- Current asthma prevalence is 125 percent higher for Puerto Ricans compared with non-Hispanic Whites. Non-Hispanic Blacks and American Indians and Alaska Natives had 25 percent higher current asthma prevalence compared to non-Hispanic Whites.
- In 2005, Puerto Ricans also had the highest rate of asthma attacks in the previous year, 140 percent higher than non-Hispanic Whites. Blacks had an asthma attack rate about 30 percent higher than non-Hispanic Whites. American Indians and Alaska Natives had an asthma attack rate that was 43 percent higher than non-Hispanic Whites.
- Blacks had an asthma hospitalization rate 240 percent higher than Whites.
In 2003, Puerto Ricans were the most likely to die from asthma and had an asthma death rate more than 360 percent higher than Whites. Blacks had an asthma death rate 200 percent higher than Whites.
There are also significant racial/ethnic disparities among children in asthma status and self-management practices. A study by Lieu, et al. (2002) showed that Black and Hispanic children have more severe asthma based on number of symptom days, missed school days, and health status scores than White children with similar insurance and socioeconomic status. Black and Hispanic children were also less likely than White children to be using daily inhaled anti-inflammatory medications (28 percent and 22 percent, respectively, compared with 33 percent).
Income also plays a role. Children in poor families are more likely than other children to have been diagnosed with asthma (14.9 vs. 12.6 percent). And, although not all single-parent families are low income, children in single-mother families are more likely to have asthma (17.1 percent) than children from two-parent families (11.4 percent) or than children from single-father families (11.5 percent) (CDC, 2007b).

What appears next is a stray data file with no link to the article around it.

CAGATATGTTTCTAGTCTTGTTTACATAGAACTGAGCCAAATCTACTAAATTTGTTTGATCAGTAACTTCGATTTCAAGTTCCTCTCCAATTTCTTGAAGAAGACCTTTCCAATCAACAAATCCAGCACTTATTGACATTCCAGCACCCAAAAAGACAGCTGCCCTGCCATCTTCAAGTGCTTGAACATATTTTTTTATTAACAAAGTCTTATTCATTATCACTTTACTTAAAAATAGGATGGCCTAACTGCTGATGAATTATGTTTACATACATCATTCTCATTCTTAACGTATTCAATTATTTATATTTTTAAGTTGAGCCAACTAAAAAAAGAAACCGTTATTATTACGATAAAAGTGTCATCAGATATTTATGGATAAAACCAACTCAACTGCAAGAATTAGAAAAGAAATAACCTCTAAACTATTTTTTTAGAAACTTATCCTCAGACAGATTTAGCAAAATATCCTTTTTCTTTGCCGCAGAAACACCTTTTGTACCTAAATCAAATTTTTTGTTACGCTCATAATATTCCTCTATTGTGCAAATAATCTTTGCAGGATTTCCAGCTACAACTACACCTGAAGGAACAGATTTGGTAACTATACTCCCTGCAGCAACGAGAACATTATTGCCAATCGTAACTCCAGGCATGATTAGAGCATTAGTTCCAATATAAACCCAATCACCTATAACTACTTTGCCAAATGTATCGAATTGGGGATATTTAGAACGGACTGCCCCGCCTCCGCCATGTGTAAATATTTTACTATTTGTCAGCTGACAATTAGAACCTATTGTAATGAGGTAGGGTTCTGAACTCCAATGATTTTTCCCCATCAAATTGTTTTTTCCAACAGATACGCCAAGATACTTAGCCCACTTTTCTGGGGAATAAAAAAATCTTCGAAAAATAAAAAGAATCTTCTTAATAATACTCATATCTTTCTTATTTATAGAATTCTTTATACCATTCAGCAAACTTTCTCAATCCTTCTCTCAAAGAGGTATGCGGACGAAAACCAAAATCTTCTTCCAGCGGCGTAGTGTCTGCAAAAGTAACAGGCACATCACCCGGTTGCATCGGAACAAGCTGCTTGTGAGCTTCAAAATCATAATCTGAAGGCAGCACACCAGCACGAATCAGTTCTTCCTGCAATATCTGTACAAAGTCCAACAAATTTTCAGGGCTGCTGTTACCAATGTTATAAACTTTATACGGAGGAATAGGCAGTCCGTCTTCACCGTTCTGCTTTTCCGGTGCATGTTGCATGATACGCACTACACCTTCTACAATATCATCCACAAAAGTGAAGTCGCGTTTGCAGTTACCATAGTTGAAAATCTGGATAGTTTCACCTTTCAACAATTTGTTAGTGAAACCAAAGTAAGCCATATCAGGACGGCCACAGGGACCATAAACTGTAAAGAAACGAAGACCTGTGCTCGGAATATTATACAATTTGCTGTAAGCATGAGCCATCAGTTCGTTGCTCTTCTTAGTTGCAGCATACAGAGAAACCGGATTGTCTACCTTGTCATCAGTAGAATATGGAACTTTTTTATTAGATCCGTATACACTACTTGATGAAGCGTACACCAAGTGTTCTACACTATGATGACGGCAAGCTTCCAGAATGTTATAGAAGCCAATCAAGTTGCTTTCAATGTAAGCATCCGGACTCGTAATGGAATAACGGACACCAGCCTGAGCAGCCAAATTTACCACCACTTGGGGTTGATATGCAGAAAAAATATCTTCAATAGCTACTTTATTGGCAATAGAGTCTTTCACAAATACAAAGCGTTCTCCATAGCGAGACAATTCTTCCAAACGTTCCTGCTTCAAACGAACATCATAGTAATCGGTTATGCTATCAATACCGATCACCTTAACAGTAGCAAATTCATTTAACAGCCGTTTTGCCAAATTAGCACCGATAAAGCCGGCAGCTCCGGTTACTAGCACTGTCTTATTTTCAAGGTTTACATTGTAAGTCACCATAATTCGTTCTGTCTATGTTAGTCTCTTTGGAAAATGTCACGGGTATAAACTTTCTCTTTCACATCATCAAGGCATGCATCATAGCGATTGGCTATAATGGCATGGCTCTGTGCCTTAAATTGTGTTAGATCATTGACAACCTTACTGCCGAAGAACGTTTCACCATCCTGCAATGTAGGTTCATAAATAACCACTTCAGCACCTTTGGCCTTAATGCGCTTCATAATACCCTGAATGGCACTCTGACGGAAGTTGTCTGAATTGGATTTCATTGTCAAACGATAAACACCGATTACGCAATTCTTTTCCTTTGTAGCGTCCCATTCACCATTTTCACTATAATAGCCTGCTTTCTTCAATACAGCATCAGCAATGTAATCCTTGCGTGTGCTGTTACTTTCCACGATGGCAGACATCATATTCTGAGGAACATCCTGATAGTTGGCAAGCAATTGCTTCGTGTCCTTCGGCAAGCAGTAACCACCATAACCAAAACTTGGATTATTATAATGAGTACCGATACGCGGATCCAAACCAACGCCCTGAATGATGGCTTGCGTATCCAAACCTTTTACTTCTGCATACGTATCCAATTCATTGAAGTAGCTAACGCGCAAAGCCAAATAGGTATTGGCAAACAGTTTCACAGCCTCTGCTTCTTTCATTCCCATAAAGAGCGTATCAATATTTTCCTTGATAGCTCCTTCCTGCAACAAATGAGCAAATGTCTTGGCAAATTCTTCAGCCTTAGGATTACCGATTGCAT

Another study looking at indoor and outdoor allergies among children with asthma found that Puerto Rican and Black children were at greater risk for multiple allergies. The study found that Puerto Rican children with asthma are up to three times more likely to be allergic to indoor and outdoor allergens than White children with asthma. The study also found that black children with asthma are two to three times more likely to have allergic reactions to outdoor allergens (Celedón, et al., 2004).
Intervention and Treatment Variation
Clinical guidelines for care—including developing an asthma management plan with physicians, eliminating or decreasing exposure to triggers, and proper use of medications—offer people with asthma a way of minimizing its effects on daily living, avoiding hospitalizations, and reducing trips to the emergency room. Data gathered in national surveys, however, show that many people do not have control of their asthma: